Prairie Californian

Rhubarb: What Is Spring's Prettiest Vegetable + How Do I Use It?

Rhubarb is a vegetable that wants to be a fruit, and it's better that way.

Eating seasonally is so important if you want to get the best flavor out of produce from the farmer's market, garden or grocery store. One vegetable that is making a comeback this spring is rhubarb (yes, rhubarb is technically a vegetable!). Fresh rhubarb looks a lot like celery and has a naturally tart flavor. If you're a brave soul and have eaten raw, fresh rhubarb, I'm sure it made you pucker up!

Raw rhubarb is not the tastiest vegetable to eat, so it's commonly cooked down in a recipe with a good amount of sugar. You might've tasted rhubarb in a sweet dessert tart or pie like strawberry rhubarb pie or just plain rhubarb pie.

Rhubarb stalks are super easy to grow in the United States, but keep in mind that they're cool weather plants and prefer to stay out of the dry summertime heat. Rhubarb does best in well-drained, fertile soil free from weeds in a spot where there is a lot of sun.

Now that we're heading towards rhubarb season, let's go over some basics about this plant. Fresh rhubarb has a short season and is commonly found late March until June, so it's best to use it during that time period. Harvest rhubarb when the rhubarb stalks are firm and about 10 inches or longer.

Since rhubarb season comes and goes quickly, you can always stock up on a bunch of rhubarb stalks and freeze them. Just keep in mind that they might be a little mushy once thawed, but no need to worry since you'll be cooking the rhubarb stalks. So, when you're craving rhubarb during the winter, you'll have a happy reminder of the warm spring season right in your freezer!

Rhubarb can be sold with or without green leaves, but keep in mind that those green leaves are toxic, so do not eat them and definitely keep them far away from kids and animals. The rhubarb leaves contain a high amount of a poisonous substance called oxalic acid, which is harmful if ingested. You can throw them away or put them in your compost.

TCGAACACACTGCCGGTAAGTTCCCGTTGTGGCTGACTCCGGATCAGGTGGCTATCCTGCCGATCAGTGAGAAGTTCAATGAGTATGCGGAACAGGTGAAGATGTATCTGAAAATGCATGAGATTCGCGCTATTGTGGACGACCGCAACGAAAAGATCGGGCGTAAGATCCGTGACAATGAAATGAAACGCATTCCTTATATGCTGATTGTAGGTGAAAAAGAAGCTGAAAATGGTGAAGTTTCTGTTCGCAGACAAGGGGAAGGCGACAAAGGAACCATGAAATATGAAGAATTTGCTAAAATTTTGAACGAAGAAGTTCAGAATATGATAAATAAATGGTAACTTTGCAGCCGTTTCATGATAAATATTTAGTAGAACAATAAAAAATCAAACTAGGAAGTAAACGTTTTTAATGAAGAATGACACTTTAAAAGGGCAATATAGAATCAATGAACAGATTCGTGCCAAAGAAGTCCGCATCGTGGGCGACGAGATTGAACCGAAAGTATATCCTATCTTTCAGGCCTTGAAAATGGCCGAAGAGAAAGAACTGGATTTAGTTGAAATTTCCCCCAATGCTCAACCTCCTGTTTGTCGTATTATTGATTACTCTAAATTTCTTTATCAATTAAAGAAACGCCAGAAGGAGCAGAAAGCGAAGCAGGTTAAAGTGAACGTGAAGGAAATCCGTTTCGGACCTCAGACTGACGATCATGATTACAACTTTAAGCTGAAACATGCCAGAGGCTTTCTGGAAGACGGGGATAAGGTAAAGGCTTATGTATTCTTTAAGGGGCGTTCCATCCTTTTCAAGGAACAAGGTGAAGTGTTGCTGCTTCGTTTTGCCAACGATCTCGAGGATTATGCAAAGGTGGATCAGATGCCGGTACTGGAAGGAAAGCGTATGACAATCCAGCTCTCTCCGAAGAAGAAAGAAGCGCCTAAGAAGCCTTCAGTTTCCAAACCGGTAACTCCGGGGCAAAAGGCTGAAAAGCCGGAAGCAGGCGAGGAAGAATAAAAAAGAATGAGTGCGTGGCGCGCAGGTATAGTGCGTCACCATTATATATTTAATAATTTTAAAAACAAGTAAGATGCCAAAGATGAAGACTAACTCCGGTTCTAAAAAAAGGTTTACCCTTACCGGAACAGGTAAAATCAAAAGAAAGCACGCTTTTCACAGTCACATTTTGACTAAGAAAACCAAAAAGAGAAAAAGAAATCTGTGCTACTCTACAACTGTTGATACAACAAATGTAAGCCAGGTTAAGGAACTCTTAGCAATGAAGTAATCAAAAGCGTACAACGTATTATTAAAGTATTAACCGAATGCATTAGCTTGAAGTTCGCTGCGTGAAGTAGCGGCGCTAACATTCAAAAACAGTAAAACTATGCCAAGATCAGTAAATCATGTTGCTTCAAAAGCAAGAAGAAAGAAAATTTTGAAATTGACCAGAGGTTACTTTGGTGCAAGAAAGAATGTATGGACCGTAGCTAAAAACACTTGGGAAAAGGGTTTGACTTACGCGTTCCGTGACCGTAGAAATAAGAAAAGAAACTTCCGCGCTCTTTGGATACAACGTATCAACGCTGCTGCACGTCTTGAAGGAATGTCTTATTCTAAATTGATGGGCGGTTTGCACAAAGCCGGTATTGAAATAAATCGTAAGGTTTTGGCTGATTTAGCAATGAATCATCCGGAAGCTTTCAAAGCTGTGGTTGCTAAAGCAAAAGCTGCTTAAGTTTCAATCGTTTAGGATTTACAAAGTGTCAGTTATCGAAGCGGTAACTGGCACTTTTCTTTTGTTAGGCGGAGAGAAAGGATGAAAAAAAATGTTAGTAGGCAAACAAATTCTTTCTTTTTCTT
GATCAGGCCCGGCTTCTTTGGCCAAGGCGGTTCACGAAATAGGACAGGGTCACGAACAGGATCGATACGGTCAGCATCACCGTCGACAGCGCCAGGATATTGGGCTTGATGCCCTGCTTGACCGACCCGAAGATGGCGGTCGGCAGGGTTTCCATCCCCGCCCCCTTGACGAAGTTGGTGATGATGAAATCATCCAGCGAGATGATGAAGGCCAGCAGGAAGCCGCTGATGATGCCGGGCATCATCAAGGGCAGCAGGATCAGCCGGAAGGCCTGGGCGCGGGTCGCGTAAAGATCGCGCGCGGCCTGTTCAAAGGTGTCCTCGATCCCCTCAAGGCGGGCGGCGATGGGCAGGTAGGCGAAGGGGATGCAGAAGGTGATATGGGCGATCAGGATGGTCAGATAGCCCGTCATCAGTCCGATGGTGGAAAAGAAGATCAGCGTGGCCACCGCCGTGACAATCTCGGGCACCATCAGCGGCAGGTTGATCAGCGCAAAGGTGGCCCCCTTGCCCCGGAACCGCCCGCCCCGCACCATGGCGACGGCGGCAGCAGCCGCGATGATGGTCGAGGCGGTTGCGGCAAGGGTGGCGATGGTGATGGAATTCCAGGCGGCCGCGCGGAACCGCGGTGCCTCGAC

When shopping for rhubarb, look for stalks that are firm and free from blemishes. If you're not using rhubarb right away, store it in the refrigerator for up to a week.

Rhubarb stalks come in different colors-bright red, pink or pale green. Color doesn't have to do with the flavor rhubarb. If you have red stalks, that doesn't mean it's going to be sweeter than the green rhubarb stalk. Rhubarb comes in many varieties and all colors have that same tart, delicious flavor!

Rhubarb is a good source of minerals, vitamin c, vitamin k, dietary fiber and is all around nutritious. It has many health benefits like promoting weight loss, improving digestion, preventing Alzheimer's disease and cancer. Doesn't that make you want to include rhubarb stalks in your cooking?! Check out these rhubarb recipes so you can get started.

1. Rhubarb BBQ Sauce

This BBQ sauce gives you the best of both worlds-sweet and tart flavors. Rhubarb is the perfect ingredient to add to a barbecue rhubarb sauce because it balances out all the sweetness from the ketchup, brown sugar and corn syrup. Here's the recipe.

2. Strawberry Rhubarb Hand Pies

If you're a fan of strawberry rhubarb pie, you'll love these hand pies that are the perfect snack on the go! Here's the recipe.

3. Rhubarb Chutney

Bring out the natural tart flavor of cooked rhubarb stalks with the chutney recipe. Use the rhubarb recipe to go alongside a pork roast, fish, even on a cheese board. Here's the recipe.

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